Do I use her as much as I went golfing? Yes. If I collected cars would the boat use and work be similar, I suspect yes.

    Adding up the marina costs over the past year it about equals what my golf club membership ran. I don’t miss golf. I love the boat experience.

    Boats are all about maintenance. Use of good materials helps to keep her operational.

    Now that I am mostly retired, my wife has announced my travel itinerary for next year. Our travel budget will be greater than a couple of new sails.

    I may need to find a retirement job. Is Walmart still hiring greeters?

    StargazerP303 likes this.
  18. All U Get

    All U Get

    Joined Oct 2, 2008
    2,827 posts, 493 likes
    Pearson/ 530
    US Strafford, NH
    Same here as we’re on our boat ten months out of twelve. Some folks are opting for tiny cameras to view their boat while away, mine just calls to me when I’m sleeping.

  19. JamesG161


    Joined Feb 14, 2014
    3,547 posts, 1,281 likes
    Hunter 430
    US Waveland, MS
    I got a great idea for you!!
    Become your Marina's manager!!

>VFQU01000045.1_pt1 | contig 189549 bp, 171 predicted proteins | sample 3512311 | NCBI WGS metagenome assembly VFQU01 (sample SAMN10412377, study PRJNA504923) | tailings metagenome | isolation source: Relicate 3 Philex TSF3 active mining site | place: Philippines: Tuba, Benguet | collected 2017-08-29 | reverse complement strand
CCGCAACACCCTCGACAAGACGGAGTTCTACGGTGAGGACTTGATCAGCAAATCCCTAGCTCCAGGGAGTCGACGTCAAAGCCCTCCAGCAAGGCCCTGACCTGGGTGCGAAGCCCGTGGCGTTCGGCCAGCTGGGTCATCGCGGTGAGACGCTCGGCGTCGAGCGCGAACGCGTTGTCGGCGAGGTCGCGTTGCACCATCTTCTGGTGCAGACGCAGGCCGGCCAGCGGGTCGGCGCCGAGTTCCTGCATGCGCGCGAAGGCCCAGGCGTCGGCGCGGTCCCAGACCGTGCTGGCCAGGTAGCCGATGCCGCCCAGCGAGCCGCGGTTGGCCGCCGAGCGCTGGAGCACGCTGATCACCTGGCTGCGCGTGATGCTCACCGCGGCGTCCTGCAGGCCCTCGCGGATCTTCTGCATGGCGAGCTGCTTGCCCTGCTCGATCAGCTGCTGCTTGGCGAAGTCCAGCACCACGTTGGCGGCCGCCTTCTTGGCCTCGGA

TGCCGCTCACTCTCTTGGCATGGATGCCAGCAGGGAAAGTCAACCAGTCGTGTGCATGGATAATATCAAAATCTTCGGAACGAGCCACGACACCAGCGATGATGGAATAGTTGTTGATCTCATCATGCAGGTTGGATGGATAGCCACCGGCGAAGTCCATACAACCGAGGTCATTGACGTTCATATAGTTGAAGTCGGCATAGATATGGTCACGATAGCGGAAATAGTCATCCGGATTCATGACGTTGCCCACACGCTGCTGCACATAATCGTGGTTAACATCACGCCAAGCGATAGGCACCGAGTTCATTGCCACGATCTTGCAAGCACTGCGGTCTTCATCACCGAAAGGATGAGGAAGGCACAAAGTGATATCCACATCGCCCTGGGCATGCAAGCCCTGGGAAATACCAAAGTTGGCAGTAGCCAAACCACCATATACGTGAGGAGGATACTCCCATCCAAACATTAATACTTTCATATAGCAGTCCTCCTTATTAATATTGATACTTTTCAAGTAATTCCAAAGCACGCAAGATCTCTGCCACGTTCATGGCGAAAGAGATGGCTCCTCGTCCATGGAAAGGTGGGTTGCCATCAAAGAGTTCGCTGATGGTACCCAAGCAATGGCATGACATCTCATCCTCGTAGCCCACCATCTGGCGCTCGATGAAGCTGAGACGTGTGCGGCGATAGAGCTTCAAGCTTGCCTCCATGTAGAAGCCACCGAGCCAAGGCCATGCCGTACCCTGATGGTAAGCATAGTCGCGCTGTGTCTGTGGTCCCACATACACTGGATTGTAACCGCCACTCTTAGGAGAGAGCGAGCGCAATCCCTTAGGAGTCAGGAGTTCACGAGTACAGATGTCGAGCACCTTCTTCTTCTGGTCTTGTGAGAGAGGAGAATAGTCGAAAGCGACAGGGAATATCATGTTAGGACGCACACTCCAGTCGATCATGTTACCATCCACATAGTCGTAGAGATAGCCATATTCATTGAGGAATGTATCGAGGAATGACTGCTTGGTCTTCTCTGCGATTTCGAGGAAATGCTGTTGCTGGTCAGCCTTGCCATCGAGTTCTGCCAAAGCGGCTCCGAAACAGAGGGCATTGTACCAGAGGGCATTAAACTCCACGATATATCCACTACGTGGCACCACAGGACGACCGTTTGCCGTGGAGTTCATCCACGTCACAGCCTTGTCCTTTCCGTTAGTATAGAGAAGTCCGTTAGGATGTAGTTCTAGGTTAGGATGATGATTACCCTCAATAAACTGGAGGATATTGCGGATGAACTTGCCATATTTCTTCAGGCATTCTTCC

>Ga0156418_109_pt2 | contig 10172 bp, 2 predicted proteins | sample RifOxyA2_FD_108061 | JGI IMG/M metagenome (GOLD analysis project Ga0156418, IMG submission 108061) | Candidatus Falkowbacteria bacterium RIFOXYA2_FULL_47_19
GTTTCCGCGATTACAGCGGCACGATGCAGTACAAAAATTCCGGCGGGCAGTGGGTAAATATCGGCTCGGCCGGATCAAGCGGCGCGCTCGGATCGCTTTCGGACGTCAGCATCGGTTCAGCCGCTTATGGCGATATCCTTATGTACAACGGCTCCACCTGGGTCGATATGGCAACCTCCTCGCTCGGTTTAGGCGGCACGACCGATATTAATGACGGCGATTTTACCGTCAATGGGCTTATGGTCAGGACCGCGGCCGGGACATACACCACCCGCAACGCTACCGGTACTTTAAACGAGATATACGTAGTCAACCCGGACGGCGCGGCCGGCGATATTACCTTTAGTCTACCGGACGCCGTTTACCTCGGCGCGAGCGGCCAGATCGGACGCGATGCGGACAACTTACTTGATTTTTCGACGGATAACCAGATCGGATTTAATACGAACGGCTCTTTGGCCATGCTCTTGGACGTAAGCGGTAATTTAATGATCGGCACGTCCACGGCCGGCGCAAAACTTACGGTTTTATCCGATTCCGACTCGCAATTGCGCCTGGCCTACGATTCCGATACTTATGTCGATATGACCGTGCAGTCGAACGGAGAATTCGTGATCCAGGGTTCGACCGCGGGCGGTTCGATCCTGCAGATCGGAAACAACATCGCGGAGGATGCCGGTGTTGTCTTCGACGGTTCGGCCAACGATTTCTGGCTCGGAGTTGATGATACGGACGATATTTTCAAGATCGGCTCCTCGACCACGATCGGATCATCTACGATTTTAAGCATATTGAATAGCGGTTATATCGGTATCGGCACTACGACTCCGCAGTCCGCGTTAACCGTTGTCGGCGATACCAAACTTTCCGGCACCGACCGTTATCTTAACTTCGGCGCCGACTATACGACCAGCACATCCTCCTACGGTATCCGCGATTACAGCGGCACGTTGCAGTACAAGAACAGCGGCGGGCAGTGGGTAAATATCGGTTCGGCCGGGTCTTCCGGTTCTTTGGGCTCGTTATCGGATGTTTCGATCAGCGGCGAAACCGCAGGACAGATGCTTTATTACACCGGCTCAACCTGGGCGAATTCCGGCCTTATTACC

and hire out as a boat maintenance consultant.
    Then become a Monitor on SBO and use all the real expert's advice.:clap:
    In addition, become a near term weather forecaster, like "Rufus" [inside info for PNW boaters].:)

    Headhunter in Chief...

    jssailem likes this.
  20. Meriachee


    Joined Aug 1, 2011
    3,133 posts, 1,023 likes
    Catalina 270
    CA Wabamun - on the orange ball
    Personally I like it, but it doesn't help the original question (which is somewhat loaded, as they say) the individual looking at purchasing said boat lives 800+ miles away. What insight I'd like to garner from this topic is what those of you who are far away from your boat actually have in place to attend to things that can, and unexpectedly do, go off the rails.